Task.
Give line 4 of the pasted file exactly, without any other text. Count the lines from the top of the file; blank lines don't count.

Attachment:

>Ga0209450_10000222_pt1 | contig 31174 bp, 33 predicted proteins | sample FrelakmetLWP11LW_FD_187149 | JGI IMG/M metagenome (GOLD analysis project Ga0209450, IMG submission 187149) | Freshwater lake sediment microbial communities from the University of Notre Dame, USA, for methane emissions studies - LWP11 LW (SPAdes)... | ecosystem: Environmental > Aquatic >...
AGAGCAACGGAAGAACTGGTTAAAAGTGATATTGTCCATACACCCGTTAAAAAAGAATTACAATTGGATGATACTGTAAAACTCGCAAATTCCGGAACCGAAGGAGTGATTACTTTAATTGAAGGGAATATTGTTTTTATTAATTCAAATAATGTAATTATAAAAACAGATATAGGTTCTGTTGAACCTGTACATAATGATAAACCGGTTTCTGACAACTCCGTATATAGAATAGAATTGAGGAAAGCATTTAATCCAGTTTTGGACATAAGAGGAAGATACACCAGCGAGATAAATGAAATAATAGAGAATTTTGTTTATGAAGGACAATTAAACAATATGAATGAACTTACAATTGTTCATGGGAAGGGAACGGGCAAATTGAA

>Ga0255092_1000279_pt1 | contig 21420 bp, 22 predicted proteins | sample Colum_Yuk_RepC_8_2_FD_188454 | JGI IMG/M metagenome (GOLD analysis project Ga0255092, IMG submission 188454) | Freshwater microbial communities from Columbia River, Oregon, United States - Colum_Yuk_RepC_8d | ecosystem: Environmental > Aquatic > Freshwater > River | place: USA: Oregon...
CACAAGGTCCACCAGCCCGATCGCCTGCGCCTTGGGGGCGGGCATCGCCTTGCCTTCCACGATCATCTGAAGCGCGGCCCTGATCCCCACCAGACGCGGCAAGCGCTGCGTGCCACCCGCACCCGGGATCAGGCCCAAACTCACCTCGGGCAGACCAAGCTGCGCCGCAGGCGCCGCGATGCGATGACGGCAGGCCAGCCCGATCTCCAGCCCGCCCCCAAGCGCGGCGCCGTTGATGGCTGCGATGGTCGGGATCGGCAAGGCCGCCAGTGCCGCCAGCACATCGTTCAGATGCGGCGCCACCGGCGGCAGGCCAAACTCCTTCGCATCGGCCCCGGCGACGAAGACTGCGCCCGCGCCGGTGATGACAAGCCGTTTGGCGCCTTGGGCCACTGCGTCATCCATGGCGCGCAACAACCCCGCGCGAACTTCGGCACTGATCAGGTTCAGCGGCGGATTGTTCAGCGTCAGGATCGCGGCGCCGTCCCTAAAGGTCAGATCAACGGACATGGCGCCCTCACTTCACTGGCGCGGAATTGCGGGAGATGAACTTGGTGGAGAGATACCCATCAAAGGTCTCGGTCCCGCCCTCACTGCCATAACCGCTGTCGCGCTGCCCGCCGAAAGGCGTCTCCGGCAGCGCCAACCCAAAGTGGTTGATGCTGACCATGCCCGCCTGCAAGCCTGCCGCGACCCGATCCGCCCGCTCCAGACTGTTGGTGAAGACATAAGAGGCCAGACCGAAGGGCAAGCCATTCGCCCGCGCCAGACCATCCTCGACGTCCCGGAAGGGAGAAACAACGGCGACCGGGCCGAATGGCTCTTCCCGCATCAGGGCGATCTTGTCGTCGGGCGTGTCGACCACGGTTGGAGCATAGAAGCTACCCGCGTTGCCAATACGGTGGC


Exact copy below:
CACAAGGTCCACCAGCCCGATCGCCTGCGCCTTGGGGGCGGGCATCGCCTTGCCTTCCACGATCATCTGAAGCGCGGCCCTGATCCCCACCAGACGCGGCAAGCGCTGCGTGCCACCCGCACCCGGGATCAGGCCCAAACTCACCTCGGGCAGACCAAGCTGCGCCGCAGGCGCCGCGATGCGATGACGGCAGGCCAGCCCGATCTCCAGCCCGCCCCCAAGCGCGGCGCCGTTGATGGCTGCGATGGTCGGGATCGGCAAGGCCGCCAGTGCCGCCAGCACATCGTTCAGATGCGGCGCCACCGGCGGCAGGCCAAACTCCTTCGCATCGGCCCCGGCGACGAAGACTGCGCCCGCGCCGGTGATGACAAGCCGTTTGGCGCCTTGGGCCACTGCGTCATCCATGGCGCGCAACAACCCCGCGCGAACTTCGGCACTGATCAGGTTCAGCGGCGGATTGTTCAGCGTCAGGATCGCGGCGCCGTCCCTAAAGGTCAGATCAACGGACATGGCGCCCTCACTTCACTGGCGCGGAATTGCGGGAGATGAACTTGGTGGAGAGATACCCATCAAAGGTCTCGGTCCCGCCCTCACTGCCATAACCGCTGTCGCGCTGCCCGCCGAAAGGCGTCTCCGGCAGCGCCAACCCAAAGTGGTTGATGCTGACCATGCCCGCCTGCAAGCCTGCCGCGACCCGATCCGCCCGCTCCAGACTGTTGGTGAAGACATAAGAGGCCAGACCGAAGGGCAAGCCATTCGCCCGCGCCAGACCATCCTCGACGTCCCGGAAGGGAGAAACAACGGCGACCGGGCCGAATGGCTCTTCCCGCATCAGGGCGATCTTGTCGTCGGGCGTGTCGACCACGGTTGGAGCATAGAAGCTACCCGCGTTGCCAATACGGTGGC